# Are all Fibonacci words uniquely represented as concatenation of two palindromes?

Suppose Fibonacci word sequence is a word sequence defined by the following relations: $$\phi_1 = «0»$$ $$\phi_2 = «01»$$ $$\forall n > 2 \text{ } \phi_n = \phi_{n - 1}\phi_{n - 2}$$

Let’s prove, that for every natural n, there exist two palindromes $$\alpha_n$$ and $$\beta_n$$, such that $$\phi_n = \alpha_n\beta_n$$

It is well known, that 1. The last two letters of a Fibonacci word are alternately $$«01»$$ and $$«10»$$ 2. Suppressing the last two letters of a Fibonacci word, or prefixing the complement of the last two letters, creates a palindrome

Suppose $$\phi_{2n+1} = \alpha_{2n + 1}^110$$ and $$\phi_{2n} = \alpha_{2n}^101$$. Then, if we we can take $$\beta_{2(n + 1)}^1 = 01\alpha_{2n + 1}^110$$ and $$\beta_{2n + 1}^1 = 10\alpha_{2n}^101$$.

Then, it is easy to see that $$\alpha^1_n$$ and $$\beta_n^1$$ satisfy the aforementioned conditions for every natural $$n \geq 2$$

However I failed to find an answer to the question: «Does there exist a natural number $$n$$ and two palindromes $$\alpha$$ and $$\beta$$, not equal to $$\alpha_n^1$$ and $$\beta_n^1$$ respectively, such that $$\phi_n = \alpha\beta$$

Any help will be appreciated.

• I wrote a small python program to check until $n=30$, and there's always only one way to divide them to two palindromes. It might be provable by induction from all the information you already got.. – Berci Jan 19 at 14:56

This is not a complete proof, as there are some edge conditions to be dealt with regarding the length of the common substring $$\pi$$ (see below), but it covers the general case. The idea is to show that if there are two such decompositions, then there is a substring that appears four times successively, which is impossible.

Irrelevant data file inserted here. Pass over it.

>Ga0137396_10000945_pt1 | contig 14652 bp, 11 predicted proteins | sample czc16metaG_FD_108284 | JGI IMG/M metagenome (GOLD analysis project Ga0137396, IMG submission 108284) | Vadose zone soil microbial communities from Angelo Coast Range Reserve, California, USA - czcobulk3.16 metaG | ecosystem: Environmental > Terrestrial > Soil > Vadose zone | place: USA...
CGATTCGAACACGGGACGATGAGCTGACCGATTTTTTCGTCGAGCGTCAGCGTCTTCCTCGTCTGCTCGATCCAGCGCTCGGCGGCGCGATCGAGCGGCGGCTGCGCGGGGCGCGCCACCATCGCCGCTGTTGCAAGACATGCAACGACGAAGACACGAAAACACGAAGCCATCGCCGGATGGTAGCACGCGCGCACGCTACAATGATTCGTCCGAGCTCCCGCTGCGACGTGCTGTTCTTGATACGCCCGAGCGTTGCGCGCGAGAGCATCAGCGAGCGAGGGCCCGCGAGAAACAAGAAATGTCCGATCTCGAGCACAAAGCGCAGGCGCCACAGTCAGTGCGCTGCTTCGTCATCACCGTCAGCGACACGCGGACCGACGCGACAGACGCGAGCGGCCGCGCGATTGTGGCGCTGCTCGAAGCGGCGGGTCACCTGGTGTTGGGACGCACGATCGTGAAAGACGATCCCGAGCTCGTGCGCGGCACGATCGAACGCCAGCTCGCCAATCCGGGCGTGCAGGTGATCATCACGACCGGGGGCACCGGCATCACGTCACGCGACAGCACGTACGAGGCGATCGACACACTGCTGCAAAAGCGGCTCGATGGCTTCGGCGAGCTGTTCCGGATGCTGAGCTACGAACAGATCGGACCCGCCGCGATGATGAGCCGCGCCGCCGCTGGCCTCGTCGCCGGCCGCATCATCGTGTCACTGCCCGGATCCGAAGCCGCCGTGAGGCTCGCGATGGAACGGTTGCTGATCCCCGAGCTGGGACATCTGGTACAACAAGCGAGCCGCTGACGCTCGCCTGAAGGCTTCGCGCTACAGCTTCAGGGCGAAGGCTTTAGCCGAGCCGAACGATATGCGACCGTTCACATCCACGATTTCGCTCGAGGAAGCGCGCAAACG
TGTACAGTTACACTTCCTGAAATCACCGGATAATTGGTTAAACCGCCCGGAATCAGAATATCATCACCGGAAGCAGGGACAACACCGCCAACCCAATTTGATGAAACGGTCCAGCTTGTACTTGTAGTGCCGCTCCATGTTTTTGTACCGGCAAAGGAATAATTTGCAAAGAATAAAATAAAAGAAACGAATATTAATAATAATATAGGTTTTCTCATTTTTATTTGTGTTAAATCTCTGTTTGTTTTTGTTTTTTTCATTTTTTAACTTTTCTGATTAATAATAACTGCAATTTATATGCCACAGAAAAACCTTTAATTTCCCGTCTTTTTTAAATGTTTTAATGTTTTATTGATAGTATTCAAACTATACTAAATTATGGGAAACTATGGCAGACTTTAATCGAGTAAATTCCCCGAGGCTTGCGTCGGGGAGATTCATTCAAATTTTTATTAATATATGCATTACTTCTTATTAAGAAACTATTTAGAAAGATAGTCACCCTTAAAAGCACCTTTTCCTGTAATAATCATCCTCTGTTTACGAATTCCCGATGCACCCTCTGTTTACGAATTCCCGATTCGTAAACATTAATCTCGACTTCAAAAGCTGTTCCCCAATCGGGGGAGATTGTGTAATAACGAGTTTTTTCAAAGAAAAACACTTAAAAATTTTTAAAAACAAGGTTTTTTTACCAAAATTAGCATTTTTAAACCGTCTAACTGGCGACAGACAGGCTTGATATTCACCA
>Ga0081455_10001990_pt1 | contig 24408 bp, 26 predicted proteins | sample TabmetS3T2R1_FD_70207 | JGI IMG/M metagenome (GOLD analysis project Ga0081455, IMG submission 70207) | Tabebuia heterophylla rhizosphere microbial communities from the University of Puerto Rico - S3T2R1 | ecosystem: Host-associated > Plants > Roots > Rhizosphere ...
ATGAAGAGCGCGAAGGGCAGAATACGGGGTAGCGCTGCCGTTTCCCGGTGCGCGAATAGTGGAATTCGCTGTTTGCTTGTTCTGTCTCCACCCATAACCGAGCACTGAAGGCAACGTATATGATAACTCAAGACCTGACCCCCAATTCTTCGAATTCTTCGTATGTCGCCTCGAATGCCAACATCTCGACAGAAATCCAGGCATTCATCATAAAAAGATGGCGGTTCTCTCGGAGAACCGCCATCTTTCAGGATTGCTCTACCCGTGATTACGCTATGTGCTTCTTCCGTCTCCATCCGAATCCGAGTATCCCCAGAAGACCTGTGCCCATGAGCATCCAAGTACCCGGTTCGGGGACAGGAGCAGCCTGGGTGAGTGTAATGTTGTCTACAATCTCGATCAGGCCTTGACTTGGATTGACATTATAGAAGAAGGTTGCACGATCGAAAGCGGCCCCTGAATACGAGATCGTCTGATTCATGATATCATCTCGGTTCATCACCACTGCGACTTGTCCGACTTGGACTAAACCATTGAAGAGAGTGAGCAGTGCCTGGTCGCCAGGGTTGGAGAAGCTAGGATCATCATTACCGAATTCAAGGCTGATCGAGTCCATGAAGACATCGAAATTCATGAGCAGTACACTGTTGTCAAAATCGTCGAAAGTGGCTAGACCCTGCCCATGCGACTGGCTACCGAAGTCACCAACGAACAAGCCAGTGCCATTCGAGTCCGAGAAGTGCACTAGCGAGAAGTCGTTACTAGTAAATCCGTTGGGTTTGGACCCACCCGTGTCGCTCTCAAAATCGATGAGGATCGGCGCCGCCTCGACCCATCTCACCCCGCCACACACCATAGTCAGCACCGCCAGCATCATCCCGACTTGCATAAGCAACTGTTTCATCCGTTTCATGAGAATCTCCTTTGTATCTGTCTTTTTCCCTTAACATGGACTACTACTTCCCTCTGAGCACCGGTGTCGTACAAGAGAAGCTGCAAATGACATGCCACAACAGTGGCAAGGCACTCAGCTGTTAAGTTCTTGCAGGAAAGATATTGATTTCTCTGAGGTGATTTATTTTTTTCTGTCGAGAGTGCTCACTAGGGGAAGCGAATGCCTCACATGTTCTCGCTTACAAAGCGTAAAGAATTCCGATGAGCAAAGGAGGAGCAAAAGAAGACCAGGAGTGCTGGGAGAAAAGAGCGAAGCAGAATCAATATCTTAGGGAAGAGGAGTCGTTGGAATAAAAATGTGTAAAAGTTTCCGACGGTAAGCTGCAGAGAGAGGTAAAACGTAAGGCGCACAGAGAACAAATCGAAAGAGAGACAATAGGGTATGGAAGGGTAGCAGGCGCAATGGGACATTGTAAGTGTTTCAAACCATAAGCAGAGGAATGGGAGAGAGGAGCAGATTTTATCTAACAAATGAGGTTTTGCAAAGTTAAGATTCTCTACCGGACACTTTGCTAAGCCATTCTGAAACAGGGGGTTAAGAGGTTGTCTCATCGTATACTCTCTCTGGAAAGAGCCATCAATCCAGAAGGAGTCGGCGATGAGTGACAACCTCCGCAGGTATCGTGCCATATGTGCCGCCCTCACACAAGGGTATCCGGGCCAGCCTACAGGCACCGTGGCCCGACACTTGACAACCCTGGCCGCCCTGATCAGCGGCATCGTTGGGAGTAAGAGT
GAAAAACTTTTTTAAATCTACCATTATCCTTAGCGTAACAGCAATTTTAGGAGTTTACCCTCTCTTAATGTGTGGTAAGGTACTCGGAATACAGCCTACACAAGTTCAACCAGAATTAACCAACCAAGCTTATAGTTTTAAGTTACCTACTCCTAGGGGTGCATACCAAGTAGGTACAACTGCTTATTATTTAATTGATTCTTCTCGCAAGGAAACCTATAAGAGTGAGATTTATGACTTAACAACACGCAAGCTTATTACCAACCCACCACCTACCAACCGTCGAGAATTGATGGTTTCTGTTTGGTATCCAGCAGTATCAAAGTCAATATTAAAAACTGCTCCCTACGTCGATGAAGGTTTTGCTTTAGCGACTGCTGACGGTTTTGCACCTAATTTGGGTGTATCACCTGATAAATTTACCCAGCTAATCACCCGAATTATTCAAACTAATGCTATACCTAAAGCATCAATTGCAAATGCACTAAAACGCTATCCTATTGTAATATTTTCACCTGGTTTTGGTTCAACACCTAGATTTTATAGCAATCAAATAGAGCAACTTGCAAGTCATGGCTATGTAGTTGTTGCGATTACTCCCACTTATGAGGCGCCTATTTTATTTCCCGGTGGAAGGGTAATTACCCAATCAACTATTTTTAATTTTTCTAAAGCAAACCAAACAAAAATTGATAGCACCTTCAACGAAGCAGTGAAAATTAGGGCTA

Suppose $$\alpha_1\beta_1 = \alpha_2\beta_2$$ are two such decompositions. Then $$\alpha_1$$ and $$\beta_2$$ overlap in some string, $$\pi$$. Then we get two palindromic decompositions $$(\delta\pi)(\gamma)$$ and $$(\delta)(\pi\gamma)$$. Write $$\pi_r$$ for the reversal of $$\pi$$. Then: $$\phi_n = (\delta\pi)(\gamma) = (\pi_r\delta_1\pi)(\gamma) = (\pi_r\delta_1)(\pi\gamma) = (\pi_r\delta_2\pi)(\pi\gamma).$$ (The final step is justified since the first parenthesized expression is simply $$\delta$$, so is palindromic. This will be used multiple times below.) Then \begin{align*}\phi_n &= (\pi_r\delta_2\pi)(\pi\gamma) = (\pi_r\delta_2\pi^2)(\gamma) = (\pi_r^2\delta_2\pi^2)(\gamma) = (\pi_r^2\delta_2\pi)(\pi\gamma) = (\pi_r^2\delta_2\pi^2)(\pi\gamma)\\ &= (\pi_r^2\delta_2\pi^3)(\gamma) = (\pi_r^3\delta_3\pi^3)(\gamma) = (\pi_r^3\delta_3\pi^2)(\pi\gamma) = (\pi_r^3\delta_3\pi^3)(\pi\gamma). \end{align*} Then $$\pi$$ appears four times consecutively in $$\phi_n$$, which is impossible.
The issue with this proof, of course, is that it assumes that $$\phi_n$$ is long enough, and $$\pi$$ short enough, that none of the substrings overlap.